Recreating a Tairona Gold Figure Pendant…

…with gold papers!

From my last post about the Pre-Columbian gold, I absolutely fell in love with the figure pendants created by the Tairona people. I really wanted to make one! So I decided to recreate one using gold papers. Before I go any further, this is what I’m talking about:

And this:

The Tairona lived in northern Colombia in the isolated mountain range of Sierra Nevada de Santa Marta (current Magdalena Department, northern Colombia).

These figures are referred to as “caciques” (chieftains) and range from about one to six inches in height. They are hollow, having been cast by the lost-wax method to achieve remarkable detail. The loops they have in the back indicate that they were worn as pendants.

There are two types of cacique: one is fully human (shown here); the other is similar but has the head of a bat or crocodile. Both wear enormous headdresses, sometimes as tall as the figures, with two large birds on the front and elaborate sidepieces. Due to the intricate detail, archeologists believe these pendants would only have been worn by powerful people within the Tairona society. Some believe it the portrait of a ruler (cacique) others the depiction of a shaman during its spiritual transformation (assuming the features of its animal spirit). (1)

I also found this in another source:

“The Tairona had a ruling system based on religion. Their rulers were a part of Shaman elite that claimed to be able to control the forces of nature, the cosmos and all human thoughts and actions. One of the chief beliefs of the Tairona people was in the process of transformation. The process is a typical shamanistic power exchange. By cleansing their mind and body, going through long periods of fasting, and exhaustive ritual dances, they believed the shamans’ souls could transcend the mortal human condition and acquire knowledge from unknown regions of the cosmos which would be inaccessible to anyone else. Hence the shamans were considered the heads of the tribe and were treated with a great deal of respect, being responsible for gathering armies, controlling agriculture, looking out for the wellbeing of the Tairona, and even supervising the barter trade network. It was the belief of the Tairona that the shamans could escape their body and gain the knowledge of other creatures, which inspired their metallurgy. ” (2)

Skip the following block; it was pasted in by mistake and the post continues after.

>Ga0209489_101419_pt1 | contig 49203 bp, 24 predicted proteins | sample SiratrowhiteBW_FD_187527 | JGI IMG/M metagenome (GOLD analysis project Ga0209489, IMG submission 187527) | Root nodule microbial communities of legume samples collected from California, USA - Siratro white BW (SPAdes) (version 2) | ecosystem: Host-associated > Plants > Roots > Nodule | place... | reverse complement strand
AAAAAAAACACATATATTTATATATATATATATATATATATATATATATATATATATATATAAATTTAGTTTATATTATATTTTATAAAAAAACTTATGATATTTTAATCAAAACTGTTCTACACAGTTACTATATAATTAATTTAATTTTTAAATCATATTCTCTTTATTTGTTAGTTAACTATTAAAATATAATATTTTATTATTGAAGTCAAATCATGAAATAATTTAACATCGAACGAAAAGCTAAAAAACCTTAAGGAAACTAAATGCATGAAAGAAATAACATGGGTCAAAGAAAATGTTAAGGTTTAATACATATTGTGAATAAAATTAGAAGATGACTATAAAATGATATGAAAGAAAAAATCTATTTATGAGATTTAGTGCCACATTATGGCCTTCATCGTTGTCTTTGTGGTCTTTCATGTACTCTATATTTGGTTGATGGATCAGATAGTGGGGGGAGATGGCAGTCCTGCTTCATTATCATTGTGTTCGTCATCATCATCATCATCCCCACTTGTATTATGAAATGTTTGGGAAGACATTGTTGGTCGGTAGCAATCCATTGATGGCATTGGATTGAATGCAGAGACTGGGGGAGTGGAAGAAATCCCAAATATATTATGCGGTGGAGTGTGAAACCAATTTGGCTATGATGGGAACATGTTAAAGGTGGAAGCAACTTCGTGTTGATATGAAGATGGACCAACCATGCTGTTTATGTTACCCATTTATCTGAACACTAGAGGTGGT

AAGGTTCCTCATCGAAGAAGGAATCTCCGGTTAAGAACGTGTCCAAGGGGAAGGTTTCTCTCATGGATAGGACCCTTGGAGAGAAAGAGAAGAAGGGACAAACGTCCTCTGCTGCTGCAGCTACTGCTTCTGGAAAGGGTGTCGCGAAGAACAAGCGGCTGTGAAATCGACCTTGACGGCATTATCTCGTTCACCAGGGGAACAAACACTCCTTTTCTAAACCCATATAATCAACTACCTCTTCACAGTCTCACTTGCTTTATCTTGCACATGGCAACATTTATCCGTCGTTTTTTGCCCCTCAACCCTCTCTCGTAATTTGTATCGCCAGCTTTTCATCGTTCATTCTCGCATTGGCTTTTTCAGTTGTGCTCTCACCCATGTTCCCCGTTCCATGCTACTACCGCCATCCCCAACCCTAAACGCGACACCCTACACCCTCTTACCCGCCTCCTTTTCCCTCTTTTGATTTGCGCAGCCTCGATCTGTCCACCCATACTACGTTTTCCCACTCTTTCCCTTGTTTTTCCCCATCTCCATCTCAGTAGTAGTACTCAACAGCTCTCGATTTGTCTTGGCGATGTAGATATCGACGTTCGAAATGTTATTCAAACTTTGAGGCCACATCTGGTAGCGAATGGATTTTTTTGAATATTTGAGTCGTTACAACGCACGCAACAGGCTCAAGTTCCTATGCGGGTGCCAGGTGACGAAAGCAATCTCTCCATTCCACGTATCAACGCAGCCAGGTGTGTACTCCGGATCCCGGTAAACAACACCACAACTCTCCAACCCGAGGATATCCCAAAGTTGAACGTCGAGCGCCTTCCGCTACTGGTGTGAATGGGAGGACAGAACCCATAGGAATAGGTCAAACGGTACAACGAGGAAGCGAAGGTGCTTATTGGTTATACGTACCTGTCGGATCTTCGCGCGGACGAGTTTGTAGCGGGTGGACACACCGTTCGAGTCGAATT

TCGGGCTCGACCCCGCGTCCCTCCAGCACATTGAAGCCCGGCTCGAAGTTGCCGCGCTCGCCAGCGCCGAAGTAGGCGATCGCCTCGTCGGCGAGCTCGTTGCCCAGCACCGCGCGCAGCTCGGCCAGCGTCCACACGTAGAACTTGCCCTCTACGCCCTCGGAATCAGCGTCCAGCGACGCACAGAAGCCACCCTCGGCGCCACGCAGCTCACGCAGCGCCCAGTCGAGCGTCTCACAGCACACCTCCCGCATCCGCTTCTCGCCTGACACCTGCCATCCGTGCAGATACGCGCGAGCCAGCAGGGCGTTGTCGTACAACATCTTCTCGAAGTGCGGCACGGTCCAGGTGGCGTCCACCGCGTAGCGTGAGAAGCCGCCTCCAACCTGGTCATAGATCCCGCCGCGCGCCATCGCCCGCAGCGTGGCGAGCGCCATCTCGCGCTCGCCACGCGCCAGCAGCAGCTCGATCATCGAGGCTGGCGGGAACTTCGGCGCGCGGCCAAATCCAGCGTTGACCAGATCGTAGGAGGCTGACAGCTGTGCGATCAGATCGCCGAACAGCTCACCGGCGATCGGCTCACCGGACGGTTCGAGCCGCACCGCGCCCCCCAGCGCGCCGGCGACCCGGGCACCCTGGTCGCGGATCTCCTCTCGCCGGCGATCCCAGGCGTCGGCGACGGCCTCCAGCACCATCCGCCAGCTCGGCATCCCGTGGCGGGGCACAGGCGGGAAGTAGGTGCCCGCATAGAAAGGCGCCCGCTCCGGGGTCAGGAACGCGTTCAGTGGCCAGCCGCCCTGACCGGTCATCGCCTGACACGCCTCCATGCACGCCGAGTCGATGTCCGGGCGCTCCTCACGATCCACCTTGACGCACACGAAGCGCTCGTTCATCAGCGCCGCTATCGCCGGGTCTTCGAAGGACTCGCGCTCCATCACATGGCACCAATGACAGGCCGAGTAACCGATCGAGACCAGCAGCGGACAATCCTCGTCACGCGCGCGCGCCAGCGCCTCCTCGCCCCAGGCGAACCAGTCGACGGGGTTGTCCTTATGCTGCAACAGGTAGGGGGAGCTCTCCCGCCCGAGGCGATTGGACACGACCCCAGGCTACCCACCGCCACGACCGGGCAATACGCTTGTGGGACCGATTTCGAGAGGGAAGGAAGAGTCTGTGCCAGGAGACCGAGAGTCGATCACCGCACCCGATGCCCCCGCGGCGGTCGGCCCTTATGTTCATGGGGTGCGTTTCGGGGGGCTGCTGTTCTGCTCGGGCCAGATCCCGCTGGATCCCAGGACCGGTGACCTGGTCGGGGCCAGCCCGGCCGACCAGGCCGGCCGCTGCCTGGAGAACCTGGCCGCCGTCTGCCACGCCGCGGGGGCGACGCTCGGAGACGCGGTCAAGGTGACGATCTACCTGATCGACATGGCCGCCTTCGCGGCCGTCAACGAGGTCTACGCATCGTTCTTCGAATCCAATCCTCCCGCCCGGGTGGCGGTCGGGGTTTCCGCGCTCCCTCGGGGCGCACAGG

Also in this source they describe how these shamans would try to make themselves look like the most powerful animal to them: a bat. Hence “The ornamentation on their metal visors was an allusion to the membranes inside the animal’s ear; the cylindrical nose rings raised the nose to make it look like the nostril of certain bat species, and the sub-labial ornaments imitated the fleshiness of the animal’s lower lip.” (2)

I was fascinated and inspired by this shaman transformation and decided to recreate a woman transforming herself into an owl… in a way it is me and the symbol of teaching (an owl).


  • Scissors. Big one, little one. You will need one that cuts really small details. (Or a Xacto knife)
  • Gold papers. The more the merrier! I had four kinds and yellow paper.
  • Glue dots. After trying different kids, I like these the best:
  • Copy paper, tracing paper, pencil, eraser
  • Tape
  • Circle stencil (helpful but optional)


Start by drawing your figure. Because I needed it to be symmetrical I drew half of it. Then I traced it and copied it to the opposite side.

I used the drawing as the reference to cut everything out, almost like a stencil.

I even used the pieces to get the correct placement once I had cut them out of gold:

So happy with the first part:

I used the circle stencil to make most circles:

Also a Xacto knife to extract the ‘insides’ of the top part.

From working so much with the materials, I discovered that by ‘cutting’ the glue into little balls made it easier to use. It is a very powerful glue, so you really need to know where you want it. Removing it is really hard.

Also tape from the back to hold together pieces that needed to stay together.

So much work!

It took me about 6 hours to complete the figure:

It was incredible to see how it changed colors depending how I used my camera!

Now… how do I adapt this so my second graders can do something inspired in this? Stay tuned!


(1) The Metropolitan Museum of Art

(2) World


  1. Hermoso el resultado de tu interpretación de la pequeña figura del cacique de oro, de los indígenas Tairoma de Colombia.Realizada en papeles dorados recortados, ensamblados y pegados.
    Increíble el resultado. Felicitaciónes

    Liked by 1 person

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